Like Enlightened Society on Facebook.

Ed: Brianna Bemel

About elephant journal

elephant journal is dedicated to "bringing together those working (and playing) to create enlightened society." We're about anything that helps us to live a good life that's also good for others, and our planet. >>> Founded as a print magazine in 2002, we went national in 2005 and then (because mainstream magazine distribution is wildly inefficient from an eco-responsible point of view) transitioned online in 2009. >>> elephant's been named to 30 top new media lists, and was voted #1 in the US on twitter's Shorty Awards for #green content...two years running. >>> Get involved: > Subscribe to our free Best of the Week e-newsletter. > Follow us on Twitter Fan us on Facebook. > Write: send article or query. > Advertise. > Pay for what you read, help indie journalism survive and thrive—and get your name/business/fave non-profit on every page of elephantjournal.com. Questions? info elephantjournal com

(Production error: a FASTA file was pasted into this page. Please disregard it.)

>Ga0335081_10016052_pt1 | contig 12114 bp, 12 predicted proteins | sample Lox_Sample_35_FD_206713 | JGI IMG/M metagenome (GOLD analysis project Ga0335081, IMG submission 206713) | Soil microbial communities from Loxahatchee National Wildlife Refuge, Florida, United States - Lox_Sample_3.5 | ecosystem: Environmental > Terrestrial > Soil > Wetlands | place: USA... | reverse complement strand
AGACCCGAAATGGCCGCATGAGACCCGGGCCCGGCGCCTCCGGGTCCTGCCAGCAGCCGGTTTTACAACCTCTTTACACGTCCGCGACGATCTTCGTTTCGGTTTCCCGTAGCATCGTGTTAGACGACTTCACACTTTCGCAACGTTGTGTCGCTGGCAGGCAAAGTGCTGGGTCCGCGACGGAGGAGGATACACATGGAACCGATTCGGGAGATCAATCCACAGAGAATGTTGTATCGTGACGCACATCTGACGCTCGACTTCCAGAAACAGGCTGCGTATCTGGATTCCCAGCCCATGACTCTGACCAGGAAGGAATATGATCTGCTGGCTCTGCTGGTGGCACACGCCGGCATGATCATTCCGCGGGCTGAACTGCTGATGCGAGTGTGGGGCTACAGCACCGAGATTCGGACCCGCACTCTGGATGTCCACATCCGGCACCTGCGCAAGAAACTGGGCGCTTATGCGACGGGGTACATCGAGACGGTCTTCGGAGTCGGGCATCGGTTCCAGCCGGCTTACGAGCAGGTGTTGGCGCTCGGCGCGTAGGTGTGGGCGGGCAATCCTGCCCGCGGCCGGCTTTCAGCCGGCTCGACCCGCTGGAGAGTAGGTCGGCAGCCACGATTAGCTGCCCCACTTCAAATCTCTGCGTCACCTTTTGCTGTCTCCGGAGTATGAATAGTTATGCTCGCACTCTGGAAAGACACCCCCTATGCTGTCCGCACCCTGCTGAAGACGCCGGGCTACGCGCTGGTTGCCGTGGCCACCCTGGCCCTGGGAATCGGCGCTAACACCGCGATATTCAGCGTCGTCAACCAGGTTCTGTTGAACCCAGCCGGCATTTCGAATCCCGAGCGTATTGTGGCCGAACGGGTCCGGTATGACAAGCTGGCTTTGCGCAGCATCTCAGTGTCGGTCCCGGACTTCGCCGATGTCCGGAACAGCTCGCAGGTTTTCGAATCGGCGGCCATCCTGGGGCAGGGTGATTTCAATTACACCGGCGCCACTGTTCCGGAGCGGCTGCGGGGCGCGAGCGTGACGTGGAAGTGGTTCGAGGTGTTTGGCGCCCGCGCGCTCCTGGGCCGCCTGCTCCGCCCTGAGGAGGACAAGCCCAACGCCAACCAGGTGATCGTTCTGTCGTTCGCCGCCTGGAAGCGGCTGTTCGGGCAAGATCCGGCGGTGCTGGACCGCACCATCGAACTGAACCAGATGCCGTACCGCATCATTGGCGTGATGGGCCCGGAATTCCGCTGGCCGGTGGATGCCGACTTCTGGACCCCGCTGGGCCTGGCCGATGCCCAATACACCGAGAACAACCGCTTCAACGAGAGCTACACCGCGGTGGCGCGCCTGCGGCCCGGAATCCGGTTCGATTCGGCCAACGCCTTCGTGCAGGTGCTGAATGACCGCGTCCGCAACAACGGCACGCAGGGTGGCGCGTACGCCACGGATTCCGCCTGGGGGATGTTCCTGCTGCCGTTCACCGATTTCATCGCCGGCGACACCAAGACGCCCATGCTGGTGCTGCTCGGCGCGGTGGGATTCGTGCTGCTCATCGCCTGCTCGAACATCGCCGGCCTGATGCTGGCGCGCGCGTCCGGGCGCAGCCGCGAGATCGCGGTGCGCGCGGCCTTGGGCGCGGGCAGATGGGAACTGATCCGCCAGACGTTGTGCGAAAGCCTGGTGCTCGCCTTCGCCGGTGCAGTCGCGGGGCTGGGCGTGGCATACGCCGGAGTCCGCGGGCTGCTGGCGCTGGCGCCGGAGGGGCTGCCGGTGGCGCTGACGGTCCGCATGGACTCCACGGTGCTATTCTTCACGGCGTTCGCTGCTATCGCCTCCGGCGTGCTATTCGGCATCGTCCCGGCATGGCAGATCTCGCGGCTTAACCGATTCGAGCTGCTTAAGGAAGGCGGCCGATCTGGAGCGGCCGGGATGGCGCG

1,480 views

6 Responses to “There’s a Boy in the Girls’ Bathroom?! ~ Jayleigh Lewis”

  1. brianna says:

    My college dorm bathrooms at UC Santa Cruz were shared by both genders. This included showers. To be honest, it took a little getting used to—to pee with a boy in the shower next to you, but that's all it took—getting used to. I think the the separation we force internalizes the feelings that these normal bodily functions (yes, everyone does them!) should be be done under lock and key from the other gender. But this kid is 6 years old! I can understand MAYBE an issue arising in later years IF Coy appears male, but in that case, it it the school's responsibility to educate their students on transgender people in order to create acceptance (which they should do anyway), not separate them out and create taboo. Again, we're talking about 6-year-olds here. They will accept whatever it is we teach them as "normal" or not. If there's a power differential it's because we create it, which only means that we can change it.

    I too hope we will pay attention. Thanks for sharing, Jayleigh. My heart goes out to Coy and her family.

  2. Helen says: